In Lindsay, the court held that while certain characteristics such as:
i. the primary motive to make money for themselves;
ii. group hierarchy with at least three permanent positions and rules;
iii. limited or exclusive memberships;
iv. an organization that perpetuates itself;
v. use of illegal means; and
vi. domination of a territory or industry; are important, “it is preferable to focus on the goal of the legislation, which is to identify and undermine groups of three or more persons that pose an elevated threat to society due to the ongoing and organized association of their members”.
On the evidence however the court noted that the prosecution produced no evidence as to the roles of the that the editor (Mr. Donnelly,) the cameraman (Mr. Roth) or Mr. Way’s mother (Sandra Waslov) the purpose of the test. What was known was that Mr. Donnelly had a contract and received a salary to edit the footage. He was not the directing mind of the business nor did he gain financially from the sale of these films, other than payment of his salary. Mr. Roth provided footage that was edited and then included in some of the films sold by Mr. Way. He received a fee for the footage. He received some direction from Mr. Way as to the type of footage Mr. Way wanted and according to one email he received a higher fee if there was more nudity. There is no suggestion that he shared in the profits. He had no permanent position or decision-making role within the organization. Mr. Way’s mother Sandra Waslov signed the pay cheques and dealt with civil legal issues that arose. She is listed as Treasurer of Azov Films. She received a salary of $60,000 per annum. In addition no evidence was produced regarding:
i. the rules of the organization,
ii. the interrelationship among the parties to the alleged criminal organization,
iii. the knowledge of Donnelly, Roth or Waslov about what other members of the organization were doing for the criminal organization,
iv. any dealings at all among Mr. Donnelly, Mr. Roth or Ms. Waslov, or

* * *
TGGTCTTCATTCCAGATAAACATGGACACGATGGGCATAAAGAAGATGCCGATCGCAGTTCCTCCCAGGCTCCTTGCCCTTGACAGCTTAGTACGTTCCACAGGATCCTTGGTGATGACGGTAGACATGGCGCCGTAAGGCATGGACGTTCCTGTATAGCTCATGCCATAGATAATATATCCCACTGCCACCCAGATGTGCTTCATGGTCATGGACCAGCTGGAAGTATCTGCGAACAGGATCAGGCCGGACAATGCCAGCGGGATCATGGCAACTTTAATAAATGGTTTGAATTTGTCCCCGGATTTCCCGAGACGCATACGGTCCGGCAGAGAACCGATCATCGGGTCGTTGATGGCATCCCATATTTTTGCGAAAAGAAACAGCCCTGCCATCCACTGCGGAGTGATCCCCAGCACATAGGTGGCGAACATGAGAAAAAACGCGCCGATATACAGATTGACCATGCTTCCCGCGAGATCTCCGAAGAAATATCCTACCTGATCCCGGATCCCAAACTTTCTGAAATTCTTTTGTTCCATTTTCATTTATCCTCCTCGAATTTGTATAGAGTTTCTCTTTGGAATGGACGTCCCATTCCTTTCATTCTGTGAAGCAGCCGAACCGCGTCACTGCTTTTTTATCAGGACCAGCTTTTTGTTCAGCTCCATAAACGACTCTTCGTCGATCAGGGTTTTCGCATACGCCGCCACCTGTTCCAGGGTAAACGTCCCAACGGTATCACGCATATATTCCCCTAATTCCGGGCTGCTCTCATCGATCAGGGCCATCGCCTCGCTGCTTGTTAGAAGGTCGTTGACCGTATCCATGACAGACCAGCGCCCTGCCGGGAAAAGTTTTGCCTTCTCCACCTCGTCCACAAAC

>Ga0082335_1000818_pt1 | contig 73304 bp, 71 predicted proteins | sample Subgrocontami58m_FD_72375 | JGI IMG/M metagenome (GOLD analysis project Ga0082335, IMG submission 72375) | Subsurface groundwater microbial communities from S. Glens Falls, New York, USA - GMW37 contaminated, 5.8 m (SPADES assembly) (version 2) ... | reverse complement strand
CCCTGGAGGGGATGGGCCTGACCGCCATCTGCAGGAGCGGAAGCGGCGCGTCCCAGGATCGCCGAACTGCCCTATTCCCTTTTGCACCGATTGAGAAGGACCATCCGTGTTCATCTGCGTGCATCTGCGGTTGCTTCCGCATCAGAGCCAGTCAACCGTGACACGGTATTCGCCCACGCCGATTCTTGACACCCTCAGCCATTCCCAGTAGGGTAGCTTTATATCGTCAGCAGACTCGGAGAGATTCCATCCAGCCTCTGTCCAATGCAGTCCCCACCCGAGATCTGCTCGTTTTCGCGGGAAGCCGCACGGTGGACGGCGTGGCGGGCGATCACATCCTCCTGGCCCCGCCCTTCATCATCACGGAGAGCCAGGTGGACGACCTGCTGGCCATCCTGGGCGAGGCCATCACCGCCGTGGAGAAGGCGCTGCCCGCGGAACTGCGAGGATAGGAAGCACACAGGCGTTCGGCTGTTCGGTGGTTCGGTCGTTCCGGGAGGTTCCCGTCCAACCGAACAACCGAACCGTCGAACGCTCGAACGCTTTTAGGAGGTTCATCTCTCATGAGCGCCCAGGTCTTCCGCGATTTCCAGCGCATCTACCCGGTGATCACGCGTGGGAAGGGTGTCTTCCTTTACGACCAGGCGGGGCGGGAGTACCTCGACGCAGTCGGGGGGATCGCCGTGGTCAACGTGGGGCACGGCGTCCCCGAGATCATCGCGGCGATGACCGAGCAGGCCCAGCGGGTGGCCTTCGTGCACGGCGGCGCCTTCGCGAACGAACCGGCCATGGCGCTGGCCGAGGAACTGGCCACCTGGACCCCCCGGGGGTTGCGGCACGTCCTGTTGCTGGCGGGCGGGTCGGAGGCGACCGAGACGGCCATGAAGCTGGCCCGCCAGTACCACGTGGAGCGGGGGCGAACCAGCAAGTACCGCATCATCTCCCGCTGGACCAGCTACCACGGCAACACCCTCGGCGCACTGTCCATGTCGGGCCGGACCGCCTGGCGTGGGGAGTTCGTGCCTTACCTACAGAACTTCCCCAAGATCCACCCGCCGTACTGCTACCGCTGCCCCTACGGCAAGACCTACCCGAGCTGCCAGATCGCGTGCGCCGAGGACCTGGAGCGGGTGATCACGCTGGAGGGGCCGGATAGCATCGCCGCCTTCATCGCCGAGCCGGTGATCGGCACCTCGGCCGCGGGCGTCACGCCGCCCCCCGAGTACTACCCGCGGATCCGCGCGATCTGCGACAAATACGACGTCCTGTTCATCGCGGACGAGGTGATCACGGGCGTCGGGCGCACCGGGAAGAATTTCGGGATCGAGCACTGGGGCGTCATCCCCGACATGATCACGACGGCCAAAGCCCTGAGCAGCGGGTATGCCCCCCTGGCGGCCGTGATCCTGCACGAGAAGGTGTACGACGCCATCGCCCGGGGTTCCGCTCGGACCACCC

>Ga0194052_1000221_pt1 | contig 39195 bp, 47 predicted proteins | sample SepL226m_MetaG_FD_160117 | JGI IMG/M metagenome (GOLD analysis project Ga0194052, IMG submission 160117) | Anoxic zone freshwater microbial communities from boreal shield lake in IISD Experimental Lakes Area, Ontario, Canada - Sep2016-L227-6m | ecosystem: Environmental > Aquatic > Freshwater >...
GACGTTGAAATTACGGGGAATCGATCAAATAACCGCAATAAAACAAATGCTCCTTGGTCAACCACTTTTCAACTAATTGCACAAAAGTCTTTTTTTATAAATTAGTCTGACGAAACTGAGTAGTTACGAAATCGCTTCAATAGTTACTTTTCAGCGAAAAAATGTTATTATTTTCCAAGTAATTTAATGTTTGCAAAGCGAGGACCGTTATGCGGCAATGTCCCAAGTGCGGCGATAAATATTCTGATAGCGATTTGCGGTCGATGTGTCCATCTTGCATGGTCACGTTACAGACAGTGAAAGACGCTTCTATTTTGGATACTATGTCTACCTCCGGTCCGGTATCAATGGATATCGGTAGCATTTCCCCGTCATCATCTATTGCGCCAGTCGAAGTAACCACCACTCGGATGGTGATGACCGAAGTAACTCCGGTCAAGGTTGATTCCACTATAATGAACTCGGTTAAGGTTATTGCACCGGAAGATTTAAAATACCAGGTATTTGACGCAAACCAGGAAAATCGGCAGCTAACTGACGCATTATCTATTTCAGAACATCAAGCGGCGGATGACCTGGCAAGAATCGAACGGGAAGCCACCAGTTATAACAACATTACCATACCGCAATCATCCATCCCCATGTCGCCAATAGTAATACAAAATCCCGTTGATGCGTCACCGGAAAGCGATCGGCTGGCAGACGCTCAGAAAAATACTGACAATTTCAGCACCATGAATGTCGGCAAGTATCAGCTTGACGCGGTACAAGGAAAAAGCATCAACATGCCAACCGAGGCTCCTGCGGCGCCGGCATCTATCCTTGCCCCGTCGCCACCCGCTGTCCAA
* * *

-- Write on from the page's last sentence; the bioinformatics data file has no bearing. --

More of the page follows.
v. an organization that took on a life beyond the immediate roles of the persons employed by the company.
The court found the prosecution did not prove that Mr. Way instructed others to import, produce, distribute and export child pornography for the benefit of a criminal organization.
The court found Brian Way guilty of
(a) making and possessing pornography for the purpose of publication
(b) possessing for the purpose of publishing, and advertising for the purpose of distributing pornography,
(c) selling and distributing pornography,
(d) possessing for the purpose of exporting, importing and exporting child pornography and
(e) possessing money made from selling child pornography (proceeds of crime).
He was found not guilty of instructing others to import, produce, distribute and export child pornography for the benefit of a criminal organization. On 8th August 2016 he was sentenced to ten years imprisonment and a fine of $20,000.
This case (R. v Way, 2016 ONSC 5052) gave reasons for the sentences imposed on Way. The judge sentenced Way on 15 counts linked to both the manufacture and sale of child pornography and his personal collection of child pornography (regarding which early in the proceeding, he had pleaded guilty). He received ten years imprisonment and a fine of $20,000. The judgement involves three sets of charges: those that pertain to Way’s home collection of child pornography, those that pertain to child pornography films he sold through his business, and possession of proceeds of crime from the business. Way received a 10 year sentence for selling the child pornography films which included a three year sentence for possession of the proceeds of crimes.
It was noted he pleaded guilty at an early stage of the proceeding to possession of child pornography at his home and making some of those pornographic images on his home computer available to others. There was a maximum penalty of five years for possession of child pornography. There was a maximum penalty of ten years and a mandatory minimum sentence of one year for making child pornography available.